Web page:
1885 - 1952 | Victoria | Journalist & publisher
From a humble start as a district correspondent for The Age in 1903, Murdoch became one of the most significant characters in Australian newspaper history - as a journalist, correspondent, editor and publisher. He was the Sydney Sun’s political correspondent before travelling overseas in 1915. After a visit to Gallipoli, he took to London a controversial letter which contributed to the recall of the senior British commander. Appointed to editorial control of Melbourne’s Herald in 1921, he later became managing editor (and later chairman) of the Herald and Weekly Times. He built a family of publications in Melbourne, and an interstate empire of newspapers.
His insatiable desire to be a journalist together with his determination “to be useful in the world” would set a lifelong path for the young Keith Murdoch.
Born in West Melbourne to the Reverend Patrick and Mrs Annie Murdoch who had emigrated from Scotland, Keith, the third of six children, grew up in the Camberwell district and was to have a huge influence on national politics and policy throughout his 50 years in journalism, becoming one of the twenty most influential people in the nation.
Despite a crippling stammer and an unsuccessful cadetship interview at The Age, he was offered a district correspondent’s round in Malvern, paid only on published copy; one shilling per eight lines printed.
Keith’s freelance objective was to save 500 pounds, sufficient for him to travel to London to seek treatment for his speech impediment and, importantly, secure journalistic experience in Fleet Street.
In 1908, aged 22, Keith boarded the Himalaya armed with letters of introduction to influential Fleet Street people and a letter of commendation from Prime Minister Deakin. During his 18 months in London, despite his lack of success in gaining Fleet Street experience, he persisted with his speech elocution as well as enrolling at the London School of Economics, with particular interest in international affairs and liberal scholarship.
On returning to Melbourne in 1910 he joined The Age as a parliamentary reporter and quickly became a respected member of the Press Gallery, building personal rapport with Scottish born Labor parliamentary leader, Andrew Fisher, who attended his father’s church, and Labor’s Billy Hughes.
After two years he joined Sydney’s The Sun as its federal parliamentary correspondent based in the Melbourne Herald’s offices. Both newspapers then formed the United Cable Service and Murdoch, aged 29, was appointed to the London posting.
Murdoch had discussed his initial misgivings about the London appointment with Prime Minister Fisher who encouraged him to take the posting and formally asked him to look into problems Australian troops in the Dardanelles were having receiving mail from home.
Fisher provided him with a letter of introduction to Sir Ian Hamilton, commander in chief of the Allied Forces in the Gallipoli campaign. Once in contact with Australian field commanders and privy to other first-hand accounts, he was convinced the Gallipoli campaign was a disaster with dreadful loss of life and little prospect of success. He believed the highly censored war correspondents’ dispatches published in British newspapers and repeated in Australia were grossly misrepresenting the reality.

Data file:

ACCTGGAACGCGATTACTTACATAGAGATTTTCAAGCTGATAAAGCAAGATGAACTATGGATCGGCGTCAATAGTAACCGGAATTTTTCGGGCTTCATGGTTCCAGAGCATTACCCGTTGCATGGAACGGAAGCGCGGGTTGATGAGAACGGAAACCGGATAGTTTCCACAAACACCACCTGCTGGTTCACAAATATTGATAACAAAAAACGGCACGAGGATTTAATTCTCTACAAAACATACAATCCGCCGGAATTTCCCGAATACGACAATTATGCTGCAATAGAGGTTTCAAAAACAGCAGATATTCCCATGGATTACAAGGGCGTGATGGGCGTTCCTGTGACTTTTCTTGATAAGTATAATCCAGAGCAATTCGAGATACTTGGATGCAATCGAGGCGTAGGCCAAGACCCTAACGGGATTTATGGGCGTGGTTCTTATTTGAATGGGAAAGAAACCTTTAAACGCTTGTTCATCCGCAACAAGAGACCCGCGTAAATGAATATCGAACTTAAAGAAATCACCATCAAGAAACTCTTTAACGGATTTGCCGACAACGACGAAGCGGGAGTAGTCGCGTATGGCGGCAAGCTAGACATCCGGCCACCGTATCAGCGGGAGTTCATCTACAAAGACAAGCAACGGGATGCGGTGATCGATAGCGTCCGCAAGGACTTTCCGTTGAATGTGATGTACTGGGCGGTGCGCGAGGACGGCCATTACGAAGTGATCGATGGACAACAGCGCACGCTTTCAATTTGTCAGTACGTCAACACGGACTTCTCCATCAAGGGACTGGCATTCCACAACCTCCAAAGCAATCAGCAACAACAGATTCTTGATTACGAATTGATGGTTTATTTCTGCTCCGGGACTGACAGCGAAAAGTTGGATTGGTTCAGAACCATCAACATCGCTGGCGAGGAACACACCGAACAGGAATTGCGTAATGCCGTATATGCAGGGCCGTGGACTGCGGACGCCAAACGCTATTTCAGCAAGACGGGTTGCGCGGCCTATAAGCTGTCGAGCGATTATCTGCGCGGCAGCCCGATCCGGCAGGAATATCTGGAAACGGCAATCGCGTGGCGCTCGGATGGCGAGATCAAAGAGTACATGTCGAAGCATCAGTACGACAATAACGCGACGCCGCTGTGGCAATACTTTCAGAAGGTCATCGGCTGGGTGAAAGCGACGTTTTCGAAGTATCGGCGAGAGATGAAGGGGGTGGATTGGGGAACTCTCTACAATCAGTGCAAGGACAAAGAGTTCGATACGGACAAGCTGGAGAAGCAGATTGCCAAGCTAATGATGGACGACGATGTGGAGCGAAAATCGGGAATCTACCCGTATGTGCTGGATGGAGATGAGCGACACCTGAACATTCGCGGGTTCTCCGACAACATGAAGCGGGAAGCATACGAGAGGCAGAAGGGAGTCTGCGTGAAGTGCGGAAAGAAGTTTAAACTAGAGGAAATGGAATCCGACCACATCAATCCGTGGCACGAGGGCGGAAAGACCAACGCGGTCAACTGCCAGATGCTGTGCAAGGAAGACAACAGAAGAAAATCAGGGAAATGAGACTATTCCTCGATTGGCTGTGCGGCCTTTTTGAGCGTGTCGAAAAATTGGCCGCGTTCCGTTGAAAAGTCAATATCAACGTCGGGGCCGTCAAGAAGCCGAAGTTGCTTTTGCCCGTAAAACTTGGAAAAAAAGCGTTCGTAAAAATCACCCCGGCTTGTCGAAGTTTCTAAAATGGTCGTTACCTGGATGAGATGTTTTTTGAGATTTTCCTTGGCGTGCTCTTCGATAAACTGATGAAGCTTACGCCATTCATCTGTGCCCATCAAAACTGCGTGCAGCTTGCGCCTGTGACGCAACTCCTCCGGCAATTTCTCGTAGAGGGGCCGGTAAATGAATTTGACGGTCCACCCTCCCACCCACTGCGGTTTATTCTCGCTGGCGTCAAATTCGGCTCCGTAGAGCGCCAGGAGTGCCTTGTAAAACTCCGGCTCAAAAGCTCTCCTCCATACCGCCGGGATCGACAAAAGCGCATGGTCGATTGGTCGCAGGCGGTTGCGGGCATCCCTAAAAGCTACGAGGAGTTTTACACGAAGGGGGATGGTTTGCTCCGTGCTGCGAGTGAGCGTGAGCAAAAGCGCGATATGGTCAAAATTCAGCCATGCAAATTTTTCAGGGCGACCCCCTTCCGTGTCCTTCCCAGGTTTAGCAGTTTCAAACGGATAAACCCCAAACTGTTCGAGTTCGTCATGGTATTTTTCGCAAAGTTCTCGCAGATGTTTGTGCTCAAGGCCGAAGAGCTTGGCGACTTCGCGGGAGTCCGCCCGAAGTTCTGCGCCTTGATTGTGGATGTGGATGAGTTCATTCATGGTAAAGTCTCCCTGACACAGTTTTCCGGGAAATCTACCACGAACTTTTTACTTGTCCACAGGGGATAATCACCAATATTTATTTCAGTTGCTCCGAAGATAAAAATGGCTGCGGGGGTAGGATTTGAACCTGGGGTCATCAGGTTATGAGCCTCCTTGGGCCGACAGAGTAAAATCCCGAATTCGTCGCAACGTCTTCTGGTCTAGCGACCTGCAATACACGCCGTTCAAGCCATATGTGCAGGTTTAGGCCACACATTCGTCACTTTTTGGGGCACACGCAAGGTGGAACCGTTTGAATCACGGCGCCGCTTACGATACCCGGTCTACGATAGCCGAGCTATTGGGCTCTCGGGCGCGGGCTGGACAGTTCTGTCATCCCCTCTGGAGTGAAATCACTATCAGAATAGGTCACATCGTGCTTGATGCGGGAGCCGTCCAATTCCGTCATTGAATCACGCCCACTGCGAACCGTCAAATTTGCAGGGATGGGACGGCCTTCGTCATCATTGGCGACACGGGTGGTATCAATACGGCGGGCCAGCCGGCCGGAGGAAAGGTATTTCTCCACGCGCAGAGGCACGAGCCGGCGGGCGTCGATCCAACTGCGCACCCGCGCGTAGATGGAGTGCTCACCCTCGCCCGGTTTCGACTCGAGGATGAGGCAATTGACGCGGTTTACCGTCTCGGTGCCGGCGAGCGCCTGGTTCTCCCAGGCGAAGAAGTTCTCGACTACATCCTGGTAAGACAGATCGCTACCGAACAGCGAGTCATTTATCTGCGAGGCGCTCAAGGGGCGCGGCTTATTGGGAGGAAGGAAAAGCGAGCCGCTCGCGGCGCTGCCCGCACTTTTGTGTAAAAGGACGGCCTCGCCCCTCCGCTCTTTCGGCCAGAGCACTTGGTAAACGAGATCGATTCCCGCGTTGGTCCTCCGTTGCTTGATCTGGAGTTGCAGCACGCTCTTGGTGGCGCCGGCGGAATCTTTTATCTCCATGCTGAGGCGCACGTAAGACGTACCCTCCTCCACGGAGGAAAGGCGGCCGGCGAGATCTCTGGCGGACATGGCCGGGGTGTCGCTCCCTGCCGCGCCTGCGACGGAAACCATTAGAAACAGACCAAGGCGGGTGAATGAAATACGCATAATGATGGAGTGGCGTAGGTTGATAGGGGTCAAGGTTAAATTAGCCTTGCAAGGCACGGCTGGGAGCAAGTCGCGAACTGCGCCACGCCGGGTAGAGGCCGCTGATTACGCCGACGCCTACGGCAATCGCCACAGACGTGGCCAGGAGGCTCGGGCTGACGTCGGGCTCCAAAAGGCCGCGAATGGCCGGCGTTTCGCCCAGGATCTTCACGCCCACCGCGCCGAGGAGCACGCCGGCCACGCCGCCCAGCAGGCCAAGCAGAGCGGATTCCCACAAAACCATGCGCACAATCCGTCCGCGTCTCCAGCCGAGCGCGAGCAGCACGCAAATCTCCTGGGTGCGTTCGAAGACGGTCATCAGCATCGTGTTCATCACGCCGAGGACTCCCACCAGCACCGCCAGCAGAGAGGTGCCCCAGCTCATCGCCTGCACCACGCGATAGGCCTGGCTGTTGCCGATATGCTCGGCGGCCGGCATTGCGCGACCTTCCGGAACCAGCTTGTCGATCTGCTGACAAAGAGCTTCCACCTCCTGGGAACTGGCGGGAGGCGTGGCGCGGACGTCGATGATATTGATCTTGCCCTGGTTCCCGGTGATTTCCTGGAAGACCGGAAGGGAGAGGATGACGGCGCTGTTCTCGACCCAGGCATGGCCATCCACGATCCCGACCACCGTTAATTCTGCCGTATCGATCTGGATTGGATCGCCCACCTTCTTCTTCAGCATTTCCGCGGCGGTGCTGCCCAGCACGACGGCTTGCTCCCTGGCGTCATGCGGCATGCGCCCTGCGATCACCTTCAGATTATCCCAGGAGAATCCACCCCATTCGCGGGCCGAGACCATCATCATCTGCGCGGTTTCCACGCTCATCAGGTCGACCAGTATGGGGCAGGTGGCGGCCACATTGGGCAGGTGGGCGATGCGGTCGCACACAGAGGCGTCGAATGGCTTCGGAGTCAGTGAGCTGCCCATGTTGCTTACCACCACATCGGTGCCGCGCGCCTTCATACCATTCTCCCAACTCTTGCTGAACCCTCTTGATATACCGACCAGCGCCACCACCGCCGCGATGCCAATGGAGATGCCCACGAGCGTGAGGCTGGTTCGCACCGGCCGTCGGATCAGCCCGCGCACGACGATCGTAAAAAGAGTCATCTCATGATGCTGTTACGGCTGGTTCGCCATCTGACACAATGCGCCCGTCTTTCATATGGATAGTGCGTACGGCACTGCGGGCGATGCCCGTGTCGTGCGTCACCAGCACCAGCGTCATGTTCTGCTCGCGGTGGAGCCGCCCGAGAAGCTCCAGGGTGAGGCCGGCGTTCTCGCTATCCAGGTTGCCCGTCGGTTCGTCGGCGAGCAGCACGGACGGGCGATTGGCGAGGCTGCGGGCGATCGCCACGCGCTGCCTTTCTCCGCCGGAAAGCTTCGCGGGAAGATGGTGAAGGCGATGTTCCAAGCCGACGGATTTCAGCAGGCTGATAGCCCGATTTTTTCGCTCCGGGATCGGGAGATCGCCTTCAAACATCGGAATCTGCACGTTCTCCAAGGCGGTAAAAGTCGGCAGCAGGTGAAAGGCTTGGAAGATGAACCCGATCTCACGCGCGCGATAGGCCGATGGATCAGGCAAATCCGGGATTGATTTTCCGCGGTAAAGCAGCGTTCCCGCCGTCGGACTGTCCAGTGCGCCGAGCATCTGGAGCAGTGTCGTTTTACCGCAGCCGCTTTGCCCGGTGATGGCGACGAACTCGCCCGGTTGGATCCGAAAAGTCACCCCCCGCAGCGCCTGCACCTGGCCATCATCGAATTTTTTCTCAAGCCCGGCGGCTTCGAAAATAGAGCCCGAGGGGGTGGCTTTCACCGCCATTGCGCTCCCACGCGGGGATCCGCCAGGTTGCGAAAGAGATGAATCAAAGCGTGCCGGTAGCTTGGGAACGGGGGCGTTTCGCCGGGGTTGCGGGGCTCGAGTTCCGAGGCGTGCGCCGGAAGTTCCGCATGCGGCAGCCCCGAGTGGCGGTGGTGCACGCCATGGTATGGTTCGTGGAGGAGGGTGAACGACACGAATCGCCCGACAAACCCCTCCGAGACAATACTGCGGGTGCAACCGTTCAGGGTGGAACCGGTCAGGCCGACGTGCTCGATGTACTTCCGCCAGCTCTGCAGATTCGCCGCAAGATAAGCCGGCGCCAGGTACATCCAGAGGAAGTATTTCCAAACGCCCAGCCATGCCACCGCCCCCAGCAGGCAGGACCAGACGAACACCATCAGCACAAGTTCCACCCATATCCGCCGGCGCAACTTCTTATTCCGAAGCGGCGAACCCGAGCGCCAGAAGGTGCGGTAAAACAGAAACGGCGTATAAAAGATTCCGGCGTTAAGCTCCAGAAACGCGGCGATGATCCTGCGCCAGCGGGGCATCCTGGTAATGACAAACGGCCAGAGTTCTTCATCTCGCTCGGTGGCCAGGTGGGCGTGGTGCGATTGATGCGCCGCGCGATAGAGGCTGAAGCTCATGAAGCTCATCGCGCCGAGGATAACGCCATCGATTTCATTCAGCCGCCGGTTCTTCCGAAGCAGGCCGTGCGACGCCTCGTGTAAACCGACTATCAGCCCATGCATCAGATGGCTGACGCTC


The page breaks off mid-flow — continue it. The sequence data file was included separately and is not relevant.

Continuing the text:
Murdoch’s views were supported by a seasoned British war correspondent, Ellis Ashmead Bartlett, and the two agreed Bartlett would write to British Prime Minister Asquith and Murdoch would courier the letter to London on his return, thereby circumventing Command censors. The plan was leaked and the letter was confiscated from Murdoch by British Intelligence.
Murdoch had separately written an 8000-word report to Prime Minister Fisher condemning the Gallipoli campaign and in particular Sir Ian Hamilton’s “incompetence”. After much political strife fuelled by the Murdoch letter, Hamilton lost his command and preparations began for the Gallipoli evacuation.
During his six-year period managing the United Cable Service, Murdoch had become the new Australian Prime Minister Hughes’ go-to man in London, and he was clearly now a serious player at the highest level of Australian politics. He had also negotiated a deal for the Melbourne Herald to take Lord Northcliffe’s London Mail news service. Personal relationships with the all-powerful Lord Northcliffe and the Melbourne Herald’s chairman Theodore Fink were to lead to greater prominence.
In 1921 he returned to Australia, aged 36, to take up the Fink appointment as editor in chief at the Melbourne Herald, where he was charged with undertaking a major overhaul of the paper. His game plan was simple and effective: Open up the news pages to more general news, which in turn would increase readership, which in turn would secure advertising support (mainly departmental stores), which in turn would fund additional news pages and reporting staff, and importantly, increase profitability.
He increased his reporting and photographic staff, encouraged the use of pictures, women’s interest content, increased sports coverage, and ran crosswords and comics. He understood the public’s appeal for crime reporting and broadened the use of specialist contributors. He demanded accuracy and professionalism from his staff, continually positioning the paper as a serious afternoon broadsheet.
Murdoch was innovating in a manner new to Australia and the impact was spontaneous with circulations and profitability rising accordingly. Community campaigns became The Herald’s signature, including a campaign for a permanent war memorial in St Kilda Road.